With the Indigo getting rather long in the tooth in the face of more modern competition, Tata Motors has finally launched a replacement for the car. Despite a few facelifts post its 2002 launch, not to mention a garageful of variants over the years, Tata did need a new car desperately if it was to stay competitive in the already overcrowded C segment.
The Indigo Manza is based on the Indica Vista's platform. The sedan retains the Vista family look, however the crisp lines and the chrome inserts on the bumpers and chrome-plating on the waistline adds to the look of the Manza. The more prominent hood strake, three-barrel headlamps and the new trapezium-shaped grille on the bumper add to the stance of the Manza.
The Manza's silhouette is derived from the Vista along with stretched overhang at the rear for more boot space.The side indicators, like the Vista are placed in between the mirrors and the A-Pillar (known as the cheater panel); and the larger greenhouse shows modern styling. The rear end of the Manza is chunky and lacks appeal with the combination of the wedge-shaped tail lamps and chrome strip on the bumper and boot.
One may expect that the Manza will retain the Vista's interior styling and space, not to mention the plastic quality and noise insulation. However, step into a Manza and your view will change. The Manza and Vista both had different design teams and the interiors of both cars are completely different.
The Manza has ergonomically designed dual-tone interiors with ample room. The plastic quality is much better than older Tata vehicles and with no similarity to the Vista. The car sports a white-backlit four-dial instrument cluster, wherein the tachometer needle's backlit changes from white to red at higher revs; the steering wheel has audio controls; an integrated six-speaker 2DIN audio system that offers good sound quality and with features like USB and auxillary inputs, Bluetooth with a Number pad (which we found difficult to pair with our mobile phone) and digital driver information system.
The driver's seat has height adjustment with lumbar support and a tilt-adjustable steering which makes fine-tuning your driving position easy. The car has good front visibility at its front due to slimmer A-pillars, however due to the higher bootlid and thicker C-pillar, visibility at the rear is reduced. The outside rear view mirrors are small and therefore visibility through them has reduced.
The Manza has been engineered well for space and the engineers have utilized every bit of the space like the under-seat storage. Jump to the second row of seats and you will find ample space. The boot of the Manza has a storage volume of 460 litres, which Tata again claims is best in class.
Engine, Transmission and Fuel Efficiency:
The 1.4-litre SAFIRE (petrol) and 1.3-litre Quadrajet (diesel) powerplants are available as engine options for the Manza. The engines have been borrowed from Fiat's powerplant stable and the same engines are used to run the Fiat Linea. For the Manza, Tata has remapped the engine and redesigned the gear ratios.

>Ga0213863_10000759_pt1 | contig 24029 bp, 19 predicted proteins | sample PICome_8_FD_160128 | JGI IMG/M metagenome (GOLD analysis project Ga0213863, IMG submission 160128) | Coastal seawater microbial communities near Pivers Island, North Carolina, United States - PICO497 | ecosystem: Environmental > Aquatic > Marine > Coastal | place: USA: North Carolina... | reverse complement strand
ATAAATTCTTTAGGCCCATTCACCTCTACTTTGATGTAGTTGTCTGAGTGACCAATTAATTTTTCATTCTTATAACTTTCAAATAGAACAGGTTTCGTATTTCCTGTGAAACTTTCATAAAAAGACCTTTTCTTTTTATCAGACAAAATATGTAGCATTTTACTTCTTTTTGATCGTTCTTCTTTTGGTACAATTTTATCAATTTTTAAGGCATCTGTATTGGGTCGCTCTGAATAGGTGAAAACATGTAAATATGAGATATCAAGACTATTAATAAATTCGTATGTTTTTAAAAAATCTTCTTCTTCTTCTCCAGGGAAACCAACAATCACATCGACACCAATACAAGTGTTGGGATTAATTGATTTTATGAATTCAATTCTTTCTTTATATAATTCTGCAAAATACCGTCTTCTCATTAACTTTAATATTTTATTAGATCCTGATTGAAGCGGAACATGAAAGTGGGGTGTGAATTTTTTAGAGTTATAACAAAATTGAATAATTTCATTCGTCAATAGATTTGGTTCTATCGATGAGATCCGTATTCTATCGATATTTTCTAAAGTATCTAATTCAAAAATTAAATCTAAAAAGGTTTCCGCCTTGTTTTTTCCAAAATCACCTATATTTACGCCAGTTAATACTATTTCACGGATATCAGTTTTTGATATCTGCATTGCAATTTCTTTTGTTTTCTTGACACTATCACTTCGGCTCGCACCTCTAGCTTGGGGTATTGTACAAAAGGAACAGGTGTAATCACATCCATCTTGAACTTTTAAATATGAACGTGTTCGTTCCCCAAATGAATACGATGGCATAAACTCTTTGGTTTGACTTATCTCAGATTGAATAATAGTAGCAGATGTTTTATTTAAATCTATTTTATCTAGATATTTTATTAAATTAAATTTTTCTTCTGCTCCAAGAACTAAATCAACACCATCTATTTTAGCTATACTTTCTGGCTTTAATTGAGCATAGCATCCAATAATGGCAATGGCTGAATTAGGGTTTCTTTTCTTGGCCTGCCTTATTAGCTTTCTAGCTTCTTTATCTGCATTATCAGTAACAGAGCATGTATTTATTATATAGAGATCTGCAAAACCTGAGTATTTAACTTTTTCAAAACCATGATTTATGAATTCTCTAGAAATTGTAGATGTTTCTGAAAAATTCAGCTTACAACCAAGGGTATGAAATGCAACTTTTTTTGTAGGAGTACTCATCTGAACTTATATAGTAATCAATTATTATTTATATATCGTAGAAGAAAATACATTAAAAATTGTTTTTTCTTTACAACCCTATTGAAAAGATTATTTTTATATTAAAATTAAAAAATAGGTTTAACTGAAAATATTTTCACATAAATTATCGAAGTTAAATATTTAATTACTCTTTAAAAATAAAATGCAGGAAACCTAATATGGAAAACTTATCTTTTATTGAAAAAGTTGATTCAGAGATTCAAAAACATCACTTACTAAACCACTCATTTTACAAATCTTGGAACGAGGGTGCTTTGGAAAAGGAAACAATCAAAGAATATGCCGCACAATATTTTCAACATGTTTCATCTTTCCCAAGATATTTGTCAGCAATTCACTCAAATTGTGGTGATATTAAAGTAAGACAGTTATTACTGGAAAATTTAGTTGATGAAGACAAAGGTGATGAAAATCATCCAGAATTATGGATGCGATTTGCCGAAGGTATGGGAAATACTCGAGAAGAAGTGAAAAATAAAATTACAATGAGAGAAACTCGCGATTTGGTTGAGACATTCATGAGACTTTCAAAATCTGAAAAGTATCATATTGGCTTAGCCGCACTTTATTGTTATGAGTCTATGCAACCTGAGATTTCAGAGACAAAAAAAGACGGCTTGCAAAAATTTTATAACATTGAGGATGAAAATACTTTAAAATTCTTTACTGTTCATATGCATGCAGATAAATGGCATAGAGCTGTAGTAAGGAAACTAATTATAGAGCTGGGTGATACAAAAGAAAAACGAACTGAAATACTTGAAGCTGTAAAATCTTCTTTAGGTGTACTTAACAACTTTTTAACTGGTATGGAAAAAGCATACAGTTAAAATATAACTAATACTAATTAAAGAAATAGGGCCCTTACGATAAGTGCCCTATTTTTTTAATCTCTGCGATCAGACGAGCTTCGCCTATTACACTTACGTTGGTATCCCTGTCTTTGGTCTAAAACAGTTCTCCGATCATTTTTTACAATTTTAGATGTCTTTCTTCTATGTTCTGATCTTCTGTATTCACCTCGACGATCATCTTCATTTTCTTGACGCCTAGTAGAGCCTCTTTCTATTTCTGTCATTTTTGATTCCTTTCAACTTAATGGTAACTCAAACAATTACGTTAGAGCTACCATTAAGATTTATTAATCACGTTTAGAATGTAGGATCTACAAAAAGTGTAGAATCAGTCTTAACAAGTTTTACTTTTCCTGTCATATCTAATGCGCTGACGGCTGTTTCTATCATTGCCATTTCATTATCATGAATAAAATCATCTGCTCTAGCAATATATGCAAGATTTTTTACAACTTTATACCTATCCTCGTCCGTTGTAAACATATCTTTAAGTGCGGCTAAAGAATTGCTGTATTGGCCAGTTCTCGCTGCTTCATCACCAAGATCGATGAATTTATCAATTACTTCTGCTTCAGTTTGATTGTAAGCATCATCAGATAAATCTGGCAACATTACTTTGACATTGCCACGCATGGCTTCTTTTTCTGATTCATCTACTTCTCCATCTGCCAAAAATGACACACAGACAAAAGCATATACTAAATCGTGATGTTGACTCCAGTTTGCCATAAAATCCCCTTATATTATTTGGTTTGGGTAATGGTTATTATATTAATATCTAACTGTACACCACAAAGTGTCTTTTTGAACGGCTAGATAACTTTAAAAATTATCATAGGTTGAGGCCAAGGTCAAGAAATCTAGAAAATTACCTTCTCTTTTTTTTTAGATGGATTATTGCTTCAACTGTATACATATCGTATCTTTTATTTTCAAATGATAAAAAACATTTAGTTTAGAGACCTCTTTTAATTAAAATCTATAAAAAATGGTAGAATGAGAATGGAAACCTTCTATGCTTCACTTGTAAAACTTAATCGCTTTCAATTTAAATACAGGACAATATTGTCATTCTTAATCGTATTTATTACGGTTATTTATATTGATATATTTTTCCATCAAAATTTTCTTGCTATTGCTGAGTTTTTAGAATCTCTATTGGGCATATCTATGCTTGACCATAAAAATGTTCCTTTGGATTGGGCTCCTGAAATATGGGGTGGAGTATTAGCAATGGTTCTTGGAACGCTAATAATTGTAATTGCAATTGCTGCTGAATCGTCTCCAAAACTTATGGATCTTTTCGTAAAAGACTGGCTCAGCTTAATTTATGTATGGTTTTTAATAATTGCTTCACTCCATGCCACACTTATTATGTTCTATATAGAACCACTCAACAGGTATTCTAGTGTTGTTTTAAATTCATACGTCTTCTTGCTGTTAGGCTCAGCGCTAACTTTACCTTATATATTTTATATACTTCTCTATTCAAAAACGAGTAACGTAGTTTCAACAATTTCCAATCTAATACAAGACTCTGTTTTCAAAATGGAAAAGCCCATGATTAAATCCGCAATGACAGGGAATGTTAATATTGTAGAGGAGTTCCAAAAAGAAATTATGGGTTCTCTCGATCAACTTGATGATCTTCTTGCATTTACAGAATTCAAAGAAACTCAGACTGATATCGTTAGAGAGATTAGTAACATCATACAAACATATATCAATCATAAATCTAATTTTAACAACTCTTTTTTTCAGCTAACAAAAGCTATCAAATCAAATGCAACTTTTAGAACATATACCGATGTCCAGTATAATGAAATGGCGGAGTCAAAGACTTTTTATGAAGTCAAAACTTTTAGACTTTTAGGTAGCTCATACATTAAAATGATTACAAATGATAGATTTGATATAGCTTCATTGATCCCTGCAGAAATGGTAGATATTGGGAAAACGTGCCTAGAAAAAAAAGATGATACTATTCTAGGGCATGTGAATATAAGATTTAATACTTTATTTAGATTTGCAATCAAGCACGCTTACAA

The 16-valve 1.3-litre DOHC Quadrajet engine churns out 90bhp (5bhp more than the Fiat Linea) and a torque of 200Nm in a range of 1750-3000rpm. Slip in behind the wheel and you won't find much of a difference between the Linea multijet and the Quadrajet. The 1.4-litre double overhead cam SAFIRE produces 90bhp like the Linea's FIRE and similar torque of 116Nm@4750rpm. This Fiat engine has been designed for maximum efficiency.
The Manza's throttle is controlled by Electronic Throttle Control (ETC) on both its cars, which makes the accelerator pedal very light reducing driving fatigue. However, passionate drivers will like the pedal to be a little harder because the ultra-light throttle pedal feels dead and reduces the confidence to dive into a turn, however, the car handles well if once used to the right-most pedal.
The Indigo Manza Quadrajet has a fairly well calculated gear ratios, with the first three lower gears being short and the fourth and the fifth being tall gears. In our tests, the Indigo Manza Quadrajet clocked 6.4 seconds from 30-50kph in the third gear and clocked 50-70kph in 14.0 seconds. For fuel efficiency lovers, the engine cruises at 90kph at about 2100rpm in fifth gear which could help get more out of the car.
The Indigo Manza Quadrajet's powerplant is a highly efficient engine as seen it doing duty on other cars. The Quadrajet returned us an overall effieincy of just below 16kpl.
Tata cars have been known for their handling and stiffer ride. Times are changing; the Manza rides smoothly at low and high speeds. This design revolution took birth with the Vista and has further evolved in the Manza. The car goes through potholes with a muted thud compared to the older Indigo which crashed through potholes.
The steering of the Manza is responsive both around the centre as well as around the corners and weighs up well at higher speeds. The car does have body roll but the roll is well controlled by the semi-independent suspension at the rear.
Tata Motors has aggressively priced the Indigo Manza considering the overall package that it offers. The Indigo Manza is available in a price range of Rs 5.01lakhs to Rs 7.01lakhs (ex-showroom, Mumbai). Considering the price, the main competitors of the Indigo Manza are the Renault Logan and the Maruti Suzuki Swift DZire. The Swift sedan has been the market leader thanks to Maruti Suzuki's after sales service; the diesel variant of the DZire has the same Fiat engine block as that of the Indigo Manza. However, the Manza is a size larger on the inside and the outside when compared to the duo. The ABS, airbags, Bluetooth connectivity, steering mounted controls and most importantly the rear seat legroom and the boot space with decent quality plastic makes the Indigo Manza a complete value for its money.